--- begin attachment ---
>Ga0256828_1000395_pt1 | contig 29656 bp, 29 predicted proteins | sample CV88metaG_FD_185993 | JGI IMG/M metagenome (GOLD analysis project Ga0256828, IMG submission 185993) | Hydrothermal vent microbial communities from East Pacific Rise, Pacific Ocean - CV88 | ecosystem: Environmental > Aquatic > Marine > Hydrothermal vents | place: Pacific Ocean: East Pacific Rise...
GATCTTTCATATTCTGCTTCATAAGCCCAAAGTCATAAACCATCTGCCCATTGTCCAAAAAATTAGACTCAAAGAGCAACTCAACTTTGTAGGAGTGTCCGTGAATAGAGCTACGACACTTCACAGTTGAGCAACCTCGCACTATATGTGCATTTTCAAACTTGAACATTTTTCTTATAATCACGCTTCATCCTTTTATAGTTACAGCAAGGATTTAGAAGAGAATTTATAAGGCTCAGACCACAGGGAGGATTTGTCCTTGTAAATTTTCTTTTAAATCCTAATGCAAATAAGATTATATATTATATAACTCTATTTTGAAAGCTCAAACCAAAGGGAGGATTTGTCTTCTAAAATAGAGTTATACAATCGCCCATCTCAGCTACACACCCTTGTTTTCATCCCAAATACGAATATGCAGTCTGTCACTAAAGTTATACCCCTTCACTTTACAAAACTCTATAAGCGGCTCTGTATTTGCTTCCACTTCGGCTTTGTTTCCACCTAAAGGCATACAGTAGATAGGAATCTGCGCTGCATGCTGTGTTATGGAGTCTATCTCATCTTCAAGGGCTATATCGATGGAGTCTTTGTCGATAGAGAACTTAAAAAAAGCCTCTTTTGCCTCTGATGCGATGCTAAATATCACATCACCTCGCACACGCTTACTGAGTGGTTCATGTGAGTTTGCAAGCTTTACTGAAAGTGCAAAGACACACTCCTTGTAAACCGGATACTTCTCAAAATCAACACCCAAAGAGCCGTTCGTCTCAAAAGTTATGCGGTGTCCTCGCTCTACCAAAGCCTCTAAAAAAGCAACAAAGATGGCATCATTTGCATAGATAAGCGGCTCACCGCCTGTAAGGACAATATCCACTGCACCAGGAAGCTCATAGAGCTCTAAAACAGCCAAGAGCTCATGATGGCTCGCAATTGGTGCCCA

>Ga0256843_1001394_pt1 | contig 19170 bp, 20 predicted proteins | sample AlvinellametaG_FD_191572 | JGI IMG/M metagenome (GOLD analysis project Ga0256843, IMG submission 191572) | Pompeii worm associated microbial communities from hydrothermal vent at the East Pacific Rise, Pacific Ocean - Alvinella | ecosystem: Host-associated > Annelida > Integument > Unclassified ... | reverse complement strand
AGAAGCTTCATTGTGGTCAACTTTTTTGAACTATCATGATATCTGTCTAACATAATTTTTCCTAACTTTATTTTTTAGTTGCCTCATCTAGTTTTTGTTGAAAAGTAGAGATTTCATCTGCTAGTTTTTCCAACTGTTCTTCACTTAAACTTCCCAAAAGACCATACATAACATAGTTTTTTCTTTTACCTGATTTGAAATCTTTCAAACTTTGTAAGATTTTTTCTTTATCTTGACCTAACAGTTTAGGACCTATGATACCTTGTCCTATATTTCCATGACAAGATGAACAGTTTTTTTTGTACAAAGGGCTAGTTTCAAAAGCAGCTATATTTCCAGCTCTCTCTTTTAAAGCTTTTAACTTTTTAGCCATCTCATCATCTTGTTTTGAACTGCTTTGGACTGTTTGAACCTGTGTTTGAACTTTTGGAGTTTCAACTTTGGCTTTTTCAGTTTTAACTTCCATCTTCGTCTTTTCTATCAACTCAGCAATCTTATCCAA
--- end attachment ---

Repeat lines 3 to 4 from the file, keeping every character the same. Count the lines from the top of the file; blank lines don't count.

>Ga0256843_1001394_pt1 | contig 19170 bp, 20 predicted proteins | sample AlvinellametaG_FD_191572 | JGI IMG/M metagenome (GOLD analysis project Ga0256843, IMG submission 191572) | Pompeii worm associated microbial communities from hydrothermal vent at the East Pacific Rise, Pacific Ocean - Alvinella | ecosystem: Host-associated > Annelida > Integument > Unclassified ... | reverse complement strand
AGAAGCTTCATTGTGGTCAACTTTTTTGAACTATCATGATATCTGTCTAACATAATTTTTCCTAACTTTATTTTTTAGTTGCCTCATCTAGTTTTTGTTGAAAAGTAGAGATTTCATCTGCTAGTTTTTCCAACTGTTCTTCACTTAAACTTCCCAAAAGACCATACATAACATAGTTTTTTCTTTTACCTGATTTGAAATCTTTCAAACTTTGTAAGATTTTTTCTTTATCTTGACCTAACAGTTTAGGACCTATGATACCTTGTCCTATATTTCCATGACAAGATGAACAGTTTTTTTTGTACAAAGGGCTAGTTTCAAAAGCAGCTATATTTCCAGCTCTCTCTTTTAAAGCTTTTAACTTTTTAGCCATCTCATCATCTTGTTTTGAACTGCTTTGGACTGTTTGAACCTGTGTTTGAACTTTTGGAGTTTCAACTTTGGCTTTTTCAGTTTTAACTTCCATCTTCGTCTTTTCTATCAACTCAGCAATCTTATCCAA